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Wednesday, April 30, 2008

Feijoa season

Time for another educational spot from Down Under.....
It's the right time of the year to be hit on the head by a ripe feijoa, as you walk under a feijoa tree. Feijoas were introduced into New Zealand in the 1920`s. This fruit originated in Southern Brazil, and was named after the Brazilian botanist, Joam da Silva Feijo. In some countries the feijoa is called "pineapple guava" or “guavasteen”. New Zealand's ideal climate produces large fruit, and because of few pests, it means that the feijoa is able to be grown organically (chemical sprays aren’t applied to New Zealand fruit, making NZ feijoas some of the most natural fruit available). The New Zealand season runs from late March to June (autumn).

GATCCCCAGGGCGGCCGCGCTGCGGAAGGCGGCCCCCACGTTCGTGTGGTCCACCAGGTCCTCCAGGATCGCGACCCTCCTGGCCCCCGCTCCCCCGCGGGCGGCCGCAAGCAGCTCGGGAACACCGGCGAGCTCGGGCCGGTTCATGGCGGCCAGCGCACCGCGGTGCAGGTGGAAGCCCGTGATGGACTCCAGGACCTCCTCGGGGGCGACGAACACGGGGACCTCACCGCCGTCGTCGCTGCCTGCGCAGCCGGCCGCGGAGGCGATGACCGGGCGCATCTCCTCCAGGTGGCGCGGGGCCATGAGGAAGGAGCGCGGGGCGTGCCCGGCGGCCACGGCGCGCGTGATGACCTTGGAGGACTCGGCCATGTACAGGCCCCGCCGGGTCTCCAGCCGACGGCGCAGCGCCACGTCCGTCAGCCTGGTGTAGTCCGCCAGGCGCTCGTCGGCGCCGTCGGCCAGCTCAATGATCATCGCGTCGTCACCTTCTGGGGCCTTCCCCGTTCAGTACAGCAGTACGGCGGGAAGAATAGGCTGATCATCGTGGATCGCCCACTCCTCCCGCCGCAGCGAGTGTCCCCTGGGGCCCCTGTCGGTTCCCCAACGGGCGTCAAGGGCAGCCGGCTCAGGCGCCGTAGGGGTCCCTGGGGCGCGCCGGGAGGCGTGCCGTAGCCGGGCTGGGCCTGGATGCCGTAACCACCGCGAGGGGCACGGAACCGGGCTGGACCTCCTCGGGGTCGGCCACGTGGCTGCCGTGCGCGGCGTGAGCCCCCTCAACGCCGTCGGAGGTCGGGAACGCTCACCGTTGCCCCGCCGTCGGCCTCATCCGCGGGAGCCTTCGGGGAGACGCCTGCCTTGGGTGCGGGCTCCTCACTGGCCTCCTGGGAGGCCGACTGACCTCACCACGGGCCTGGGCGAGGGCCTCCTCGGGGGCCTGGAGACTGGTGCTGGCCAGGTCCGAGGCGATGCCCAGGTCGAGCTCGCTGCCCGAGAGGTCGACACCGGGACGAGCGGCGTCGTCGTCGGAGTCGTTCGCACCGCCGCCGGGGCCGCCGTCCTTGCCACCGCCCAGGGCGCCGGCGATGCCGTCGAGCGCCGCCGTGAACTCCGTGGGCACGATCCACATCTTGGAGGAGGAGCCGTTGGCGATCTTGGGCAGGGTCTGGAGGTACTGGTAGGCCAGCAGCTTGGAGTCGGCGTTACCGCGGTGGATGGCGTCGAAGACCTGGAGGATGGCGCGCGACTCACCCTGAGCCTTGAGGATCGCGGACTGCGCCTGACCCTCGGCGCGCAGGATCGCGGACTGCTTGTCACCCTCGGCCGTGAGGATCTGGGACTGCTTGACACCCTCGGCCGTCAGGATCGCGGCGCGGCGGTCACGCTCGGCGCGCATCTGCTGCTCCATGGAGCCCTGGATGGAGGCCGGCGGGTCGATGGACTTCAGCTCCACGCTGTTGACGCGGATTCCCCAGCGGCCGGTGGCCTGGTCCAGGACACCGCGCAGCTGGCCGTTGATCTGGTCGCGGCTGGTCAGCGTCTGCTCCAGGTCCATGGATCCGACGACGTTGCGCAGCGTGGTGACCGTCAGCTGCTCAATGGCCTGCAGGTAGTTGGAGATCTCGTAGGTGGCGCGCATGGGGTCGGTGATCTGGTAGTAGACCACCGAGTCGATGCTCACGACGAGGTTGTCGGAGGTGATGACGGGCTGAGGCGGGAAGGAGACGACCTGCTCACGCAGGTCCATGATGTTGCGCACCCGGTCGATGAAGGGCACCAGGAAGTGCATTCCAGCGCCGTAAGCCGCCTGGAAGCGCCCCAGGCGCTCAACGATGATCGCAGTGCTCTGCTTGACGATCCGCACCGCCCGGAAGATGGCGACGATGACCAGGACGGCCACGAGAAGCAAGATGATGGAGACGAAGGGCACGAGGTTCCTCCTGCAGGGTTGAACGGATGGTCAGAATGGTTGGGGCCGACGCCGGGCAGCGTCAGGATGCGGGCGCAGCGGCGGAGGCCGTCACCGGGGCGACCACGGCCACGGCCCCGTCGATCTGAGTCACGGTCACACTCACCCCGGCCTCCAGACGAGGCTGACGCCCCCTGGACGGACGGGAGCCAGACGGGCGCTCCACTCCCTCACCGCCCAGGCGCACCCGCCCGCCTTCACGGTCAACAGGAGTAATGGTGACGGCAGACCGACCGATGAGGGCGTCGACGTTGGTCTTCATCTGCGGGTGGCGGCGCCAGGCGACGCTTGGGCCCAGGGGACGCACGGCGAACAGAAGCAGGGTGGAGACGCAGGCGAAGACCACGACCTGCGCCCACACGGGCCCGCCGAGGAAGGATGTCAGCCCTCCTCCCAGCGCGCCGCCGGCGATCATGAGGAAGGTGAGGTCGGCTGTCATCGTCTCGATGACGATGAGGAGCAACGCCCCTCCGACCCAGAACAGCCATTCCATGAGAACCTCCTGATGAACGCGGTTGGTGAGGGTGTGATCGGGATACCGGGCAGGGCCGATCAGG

The fruit is shaped like an egg that has been sat upon….lightly! It has a sweet, distinctive flavour with overtones of pineapple and guava. When the fruit is immature the seed pulp is white and opaque. The fruit is at its optimum maturity when the seed pulp has turned into a clear jelly with no hint of browning. Once the seed pulp starts to brown, the fruit is overmature and shouldn't be eaten. Fruit maturity is not always apparent from the outside as the fruits remain green until they are overmature or rotting….I’m sure there is some moral parallel that can be drawn about some people from this! Certainly makes for shifty sales at the fruit shop when they know full well that they got a truckload of feijoas in, weeks ago! A feijoa can also be used as an addition to a fruit smoothie, and can be used to make feijoa wine. It is also possible to buy Feijoa yoghurt, fruit drinks, ice-cream, fruit leather etc. in New Zealand. The Feijoa can also be frozen, cooked, and used in dishes where one would use stewed fruit eg. chutney….if the fruit lasts long enough to do more to it than just eating it straight away, in a household of hungry, fruit-loving boys who gobble up anything in sight!

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